• In some embodiments, the facility tracks conversions, which it then relates to sharing of content. In order to take advantage of such conversion tracking and attribution, the operator of the web site causes client-side tracking code to be called whenever a conversion occurs on their web site. In some embodiments, the call to the client-side tracking code identifies a type of conversion that was performed to get to the current page, or a particular value for the conversion.
  • To track a typical conversion within this system, the facility performs the process shown in Table 11 below.
  • TABLE 11
    1. An end-user visits a page whose content has its sharing trajectory tracked.
    2. The end-user is assigned a URL ID, which is kept in the persistent storage of
    his or her browser. The user may have arrived at the page as a result of sharing, in which
    case he or she will also have a parent URL ID stored in the sharing trajectory graph.
    3. The end-user continues to browse and at some point converts as defined by
    the site owner by placing the client-side tracking code in the page representing
    conversion.
    4. The client-side tracking code is run; it generates an HTTP request to the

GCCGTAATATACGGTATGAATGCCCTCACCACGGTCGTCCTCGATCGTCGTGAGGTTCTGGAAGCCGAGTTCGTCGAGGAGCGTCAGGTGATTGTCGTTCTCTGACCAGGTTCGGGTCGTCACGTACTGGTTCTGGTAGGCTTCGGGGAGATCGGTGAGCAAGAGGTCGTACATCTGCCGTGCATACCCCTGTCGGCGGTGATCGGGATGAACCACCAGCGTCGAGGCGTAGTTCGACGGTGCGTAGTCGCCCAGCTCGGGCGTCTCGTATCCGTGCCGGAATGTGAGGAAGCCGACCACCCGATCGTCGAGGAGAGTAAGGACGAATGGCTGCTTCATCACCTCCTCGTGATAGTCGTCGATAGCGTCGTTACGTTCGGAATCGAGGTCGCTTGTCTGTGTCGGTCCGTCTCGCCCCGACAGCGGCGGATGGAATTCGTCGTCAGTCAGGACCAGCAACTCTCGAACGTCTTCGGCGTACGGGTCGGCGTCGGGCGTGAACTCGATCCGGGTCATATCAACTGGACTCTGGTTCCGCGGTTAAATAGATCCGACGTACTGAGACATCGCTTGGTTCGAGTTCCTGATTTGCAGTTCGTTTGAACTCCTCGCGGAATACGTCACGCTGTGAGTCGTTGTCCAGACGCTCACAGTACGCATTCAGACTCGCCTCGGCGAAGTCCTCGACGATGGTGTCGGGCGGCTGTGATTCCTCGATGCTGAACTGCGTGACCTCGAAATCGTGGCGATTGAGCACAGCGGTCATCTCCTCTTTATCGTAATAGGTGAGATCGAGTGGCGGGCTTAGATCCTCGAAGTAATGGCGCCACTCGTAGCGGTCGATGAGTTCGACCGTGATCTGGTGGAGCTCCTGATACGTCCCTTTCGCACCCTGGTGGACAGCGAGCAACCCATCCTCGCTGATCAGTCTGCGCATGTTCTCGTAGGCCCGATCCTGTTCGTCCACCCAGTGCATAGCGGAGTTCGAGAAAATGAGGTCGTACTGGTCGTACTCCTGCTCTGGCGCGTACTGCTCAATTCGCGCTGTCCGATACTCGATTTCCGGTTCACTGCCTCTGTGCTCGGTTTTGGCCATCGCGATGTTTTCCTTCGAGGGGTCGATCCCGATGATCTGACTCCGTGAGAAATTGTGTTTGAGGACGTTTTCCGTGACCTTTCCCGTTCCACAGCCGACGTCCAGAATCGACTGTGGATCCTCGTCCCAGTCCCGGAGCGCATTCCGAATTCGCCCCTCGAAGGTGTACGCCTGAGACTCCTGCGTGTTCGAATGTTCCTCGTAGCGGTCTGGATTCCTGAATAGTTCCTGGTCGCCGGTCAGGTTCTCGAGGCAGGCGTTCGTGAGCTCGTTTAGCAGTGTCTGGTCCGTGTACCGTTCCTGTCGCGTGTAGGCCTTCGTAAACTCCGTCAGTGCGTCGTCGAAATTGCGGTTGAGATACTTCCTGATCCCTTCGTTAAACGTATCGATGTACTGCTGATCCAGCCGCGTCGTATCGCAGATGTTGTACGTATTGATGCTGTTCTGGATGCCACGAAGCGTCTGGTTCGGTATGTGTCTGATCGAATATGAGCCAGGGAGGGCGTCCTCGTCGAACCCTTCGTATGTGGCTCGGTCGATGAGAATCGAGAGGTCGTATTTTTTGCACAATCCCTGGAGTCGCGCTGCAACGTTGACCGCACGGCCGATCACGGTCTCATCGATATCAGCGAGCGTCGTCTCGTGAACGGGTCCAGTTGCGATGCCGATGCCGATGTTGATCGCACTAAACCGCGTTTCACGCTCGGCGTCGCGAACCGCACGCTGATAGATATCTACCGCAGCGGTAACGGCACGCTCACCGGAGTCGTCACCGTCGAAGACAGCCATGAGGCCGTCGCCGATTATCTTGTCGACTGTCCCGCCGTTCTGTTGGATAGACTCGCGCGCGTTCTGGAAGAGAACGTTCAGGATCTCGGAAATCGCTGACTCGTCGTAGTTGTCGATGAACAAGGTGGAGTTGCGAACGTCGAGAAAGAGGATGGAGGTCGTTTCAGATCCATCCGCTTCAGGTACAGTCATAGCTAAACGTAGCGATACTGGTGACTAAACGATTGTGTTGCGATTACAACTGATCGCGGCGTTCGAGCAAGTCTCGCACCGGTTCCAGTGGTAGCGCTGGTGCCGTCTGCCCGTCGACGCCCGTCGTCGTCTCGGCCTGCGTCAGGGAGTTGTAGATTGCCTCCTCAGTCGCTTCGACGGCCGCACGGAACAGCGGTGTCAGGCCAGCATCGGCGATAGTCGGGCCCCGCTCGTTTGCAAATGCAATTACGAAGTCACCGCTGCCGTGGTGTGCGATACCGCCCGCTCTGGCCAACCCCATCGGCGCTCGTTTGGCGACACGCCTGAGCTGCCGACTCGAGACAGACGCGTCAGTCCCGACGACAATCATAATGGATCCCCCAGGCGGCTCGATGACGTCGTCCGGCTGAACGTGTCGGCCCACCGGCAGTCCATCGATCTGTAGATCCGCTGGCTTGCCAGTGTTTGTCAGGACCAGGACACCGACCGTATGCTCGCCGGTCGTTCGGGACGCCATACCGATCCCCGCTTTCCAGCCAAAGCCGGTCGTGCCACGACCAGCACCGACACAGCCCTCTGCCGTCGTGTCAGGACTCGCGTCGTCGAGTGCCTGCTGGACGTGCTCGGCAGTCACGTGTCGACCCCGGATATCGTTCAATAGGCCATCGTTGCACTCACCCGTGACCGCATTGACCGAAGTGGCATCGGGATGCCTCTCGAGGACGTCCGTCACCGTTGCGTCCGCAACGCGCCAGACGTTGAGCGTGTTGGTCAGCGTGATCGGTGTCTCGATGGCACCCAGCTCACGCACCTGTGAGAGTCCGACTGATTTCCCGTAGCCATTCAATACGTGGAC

application server containing the end-user's URL ID, the URL of the current page, the
    HTTP referrer of the current page, and the URL of the entry point.
    5. The server, receiving the request from the client's browser, consults the
    sharing trajectory associated with the client's URL ID. If the URL ID has a parent, the
    conversion has resulted from sharing; if it has no parent, the conversion has not resulted
    from sharing. This fact, along with the other data sent by the client's browser, is stored in
    a database.
  • In some embodiments, the facility includes tools to analyze the data to derive meaningful and important information about the conversions that occur on a site. The following information can be determined from the data gathered above as shown below in Table 12.
  • TABLE 12
    1. The conversion rate from sharing can be defined as the ratio of conversions
    with a parent Node ID to the number of Node IDs with parents for a given site.
    2. The conversion rate among visits not resulting from sharing can be defined